Deciding when you should collect Social Security isn’t always as clear cut as you might think. Quite the contrary, there are several factors that should come into play.
For starters, you’ll need to have enough work credits to receive benefits and of course, be of a certain age to even apply. The “work credits” are earned throughout your life and represent the Social Security premiums you paid in while you were working.
If you were born during or after 1929, you’ll need at least forty credits to start collecting Social Security benefits. On average, forty credits can be obtained after ten years of full-time work. If you’ve taken off extended periods of time, you may not yet have the needed credits.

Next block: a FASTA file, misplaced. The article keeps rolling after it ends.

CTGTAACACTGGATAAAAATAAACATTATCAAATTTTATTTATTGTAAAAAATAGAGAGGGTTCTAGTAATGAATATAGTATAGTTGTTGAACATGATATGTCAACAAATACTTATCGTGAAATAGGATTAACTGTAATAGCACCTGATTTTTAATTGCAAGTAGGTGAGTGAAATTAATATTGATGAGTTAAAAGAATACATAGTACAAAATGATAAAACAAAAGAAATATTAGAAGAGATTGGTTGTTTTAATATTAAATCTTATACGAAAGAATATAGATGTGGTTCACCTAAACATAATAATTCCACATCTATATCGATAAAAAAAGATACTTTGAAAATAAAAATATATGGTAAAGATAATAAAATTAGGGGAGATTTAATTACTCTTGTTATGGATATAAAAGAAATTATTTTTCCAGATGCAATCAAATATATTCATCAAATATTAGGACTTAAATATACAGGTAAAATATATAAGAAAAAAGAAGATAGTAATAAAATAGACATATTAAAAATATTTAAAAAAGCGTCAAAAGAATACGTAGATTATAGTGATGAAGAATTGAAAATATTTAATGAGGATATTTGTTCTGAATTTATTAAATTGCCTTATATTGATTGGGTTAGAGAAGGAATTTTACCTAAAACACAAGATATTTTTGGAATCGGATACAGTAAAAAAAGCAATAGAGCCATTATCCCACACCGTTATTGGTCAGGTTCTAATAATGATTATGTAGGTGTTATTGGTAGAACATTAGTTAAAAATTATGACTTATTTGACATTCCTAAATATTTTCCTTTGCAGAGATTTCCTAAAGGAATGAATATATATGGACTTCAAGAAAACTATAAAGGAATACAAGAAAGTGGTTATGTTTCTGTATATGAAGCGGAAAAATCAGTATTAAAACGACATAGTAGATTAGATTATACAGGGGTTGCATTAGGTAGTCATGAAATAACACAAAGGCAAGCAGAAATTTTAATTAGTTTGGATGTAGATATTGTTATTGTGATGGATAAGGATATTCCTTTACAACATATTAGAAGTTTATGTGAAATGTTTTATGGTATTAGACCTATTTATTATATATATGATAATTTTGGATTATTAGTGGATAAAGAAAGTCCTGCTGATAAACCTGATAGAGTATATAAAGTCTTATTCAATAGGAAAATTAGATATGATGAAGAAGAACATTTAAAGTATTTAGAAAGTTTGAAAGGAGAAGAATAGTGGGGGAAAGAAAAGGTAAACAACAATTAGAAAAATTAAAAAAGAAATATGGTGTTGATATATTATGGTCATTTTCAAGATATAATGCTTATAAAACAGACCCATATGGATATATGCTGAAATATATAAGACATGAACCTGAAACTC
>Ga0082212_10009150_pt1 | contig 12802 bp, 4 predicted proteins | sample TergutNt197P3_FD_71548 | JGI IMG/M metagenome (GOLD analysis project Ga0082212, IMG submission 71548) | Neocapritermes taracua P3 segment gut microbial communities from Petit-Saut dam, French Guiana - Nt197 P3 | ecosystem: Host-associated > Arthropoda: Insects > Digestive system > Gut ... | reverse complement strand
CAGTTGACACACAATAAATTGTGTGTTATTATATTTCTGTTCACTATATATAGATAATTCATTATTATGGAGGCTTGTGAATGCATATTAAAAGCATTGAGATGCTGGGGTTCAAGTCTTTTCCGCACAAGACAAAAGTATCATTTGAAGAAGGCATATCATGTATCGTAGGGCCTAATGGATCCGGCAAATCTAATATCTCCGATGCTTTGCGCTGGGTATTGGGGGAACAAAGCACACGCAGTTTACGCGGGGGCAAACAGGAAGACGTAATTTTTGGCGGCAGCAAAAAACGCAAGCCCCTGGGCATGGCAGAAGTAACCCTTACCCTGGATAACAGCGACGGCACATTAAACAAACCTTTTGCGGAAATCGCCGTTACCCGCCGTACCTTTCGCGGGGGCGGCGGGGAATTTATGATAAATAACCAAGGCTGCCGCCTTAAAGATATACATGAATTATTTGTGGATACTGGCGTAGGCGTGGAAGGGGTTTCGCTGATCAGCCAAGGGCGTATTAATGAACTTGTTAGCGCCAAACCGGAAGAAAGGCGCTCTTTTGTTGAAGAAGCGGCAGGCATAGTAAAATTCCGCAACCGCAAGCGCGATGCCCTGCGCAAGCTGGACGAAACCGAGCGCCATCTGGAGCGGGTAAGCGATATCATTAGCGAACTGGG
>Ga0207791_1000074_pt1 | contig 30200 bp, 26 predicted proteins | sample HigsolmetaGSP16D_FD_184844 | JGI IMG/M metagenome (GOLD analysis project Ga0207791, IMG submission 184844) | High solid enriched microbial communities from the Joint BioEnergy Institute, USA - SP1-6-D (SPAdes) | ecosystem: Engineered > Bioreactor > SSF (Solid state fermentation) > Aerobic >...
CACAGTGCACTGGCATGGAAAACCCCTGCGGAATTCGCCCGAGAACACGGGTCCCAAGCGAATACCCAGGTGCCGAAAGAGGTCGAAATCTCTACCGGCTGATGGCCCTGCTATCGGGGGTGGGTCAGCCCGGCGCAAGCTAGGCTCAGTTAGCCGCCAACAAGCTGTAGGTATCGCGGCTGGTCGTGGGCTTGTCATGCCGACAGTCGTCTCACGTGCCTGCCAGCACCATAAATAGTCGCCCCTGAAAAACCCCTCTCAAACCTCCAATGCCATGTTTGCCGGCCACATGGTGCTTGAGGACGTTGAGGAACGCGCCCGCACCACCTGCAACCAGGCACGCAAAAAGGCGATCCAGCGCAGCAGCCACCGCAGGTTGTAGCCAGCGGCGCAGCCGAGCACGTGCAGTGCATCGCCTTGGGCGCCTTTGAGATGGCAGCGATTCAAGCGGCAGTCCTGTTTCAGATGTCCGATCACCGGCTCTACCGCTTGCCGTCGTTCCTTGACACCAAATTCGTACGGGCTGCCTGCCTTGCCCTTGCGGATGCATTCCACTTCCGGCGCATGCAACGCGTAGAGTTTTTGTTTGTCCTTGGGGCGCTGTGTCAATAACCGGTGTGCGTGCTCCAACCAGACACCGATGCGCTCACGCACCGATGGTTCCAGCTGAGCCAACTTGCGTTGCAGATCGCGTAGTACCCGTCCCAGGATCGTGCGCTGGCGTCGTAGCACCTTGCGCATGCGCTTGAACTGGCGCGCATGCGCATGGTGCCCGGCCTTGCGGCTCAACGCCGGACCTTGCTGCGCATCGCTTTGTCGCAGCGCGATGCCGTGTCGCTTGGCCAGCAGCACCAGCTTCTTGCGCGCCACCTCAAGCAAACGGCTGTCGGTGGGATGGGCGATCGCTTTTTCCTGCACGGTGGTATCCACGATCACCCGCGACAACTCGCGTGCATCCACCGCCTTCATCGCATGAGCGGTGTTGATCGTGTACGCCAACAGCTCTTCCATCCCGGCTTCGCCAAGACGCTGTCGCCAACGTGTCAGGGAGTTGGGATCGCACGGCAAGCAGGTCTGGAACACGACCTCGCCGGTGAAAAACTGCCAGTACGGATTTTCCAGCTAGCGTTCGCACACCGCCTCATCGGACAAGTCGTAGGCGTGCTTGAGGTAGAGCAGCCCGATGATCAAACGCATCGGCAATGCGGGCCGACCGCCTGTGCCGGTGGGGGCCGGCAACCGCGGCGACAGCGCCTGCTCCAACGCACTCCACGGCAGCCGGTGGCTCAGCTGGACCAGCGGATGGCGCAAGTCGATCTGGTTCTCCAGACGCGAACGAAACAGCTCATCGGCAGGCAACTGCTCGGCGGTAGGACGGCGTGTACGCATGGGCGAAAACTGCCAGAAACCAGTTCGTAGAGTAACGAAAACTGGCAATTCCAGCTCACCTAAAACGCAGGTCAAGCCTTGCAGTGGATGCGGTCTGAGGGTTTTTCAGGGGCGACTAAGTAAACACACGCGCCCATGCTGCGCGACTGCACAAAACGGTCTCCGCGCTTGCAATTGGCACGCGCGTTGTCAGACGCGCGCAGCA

In addition to work credits, you must also be at least 62 years of age or older. 62 is actually considered “early retirement” and you’ll receive a lesser distribution if you start taking benefits at this age. Likewise, the longer you wait to claim benefits, the more money you’ll receive.
If Social Security is your only retirement income, you’ll also want to be sure that you can live on a smaller amount. If not, you may want to consider delaying benefits and working a little longer. You could also use this extra time to start saving some extra funds to help cover your retirement expenses.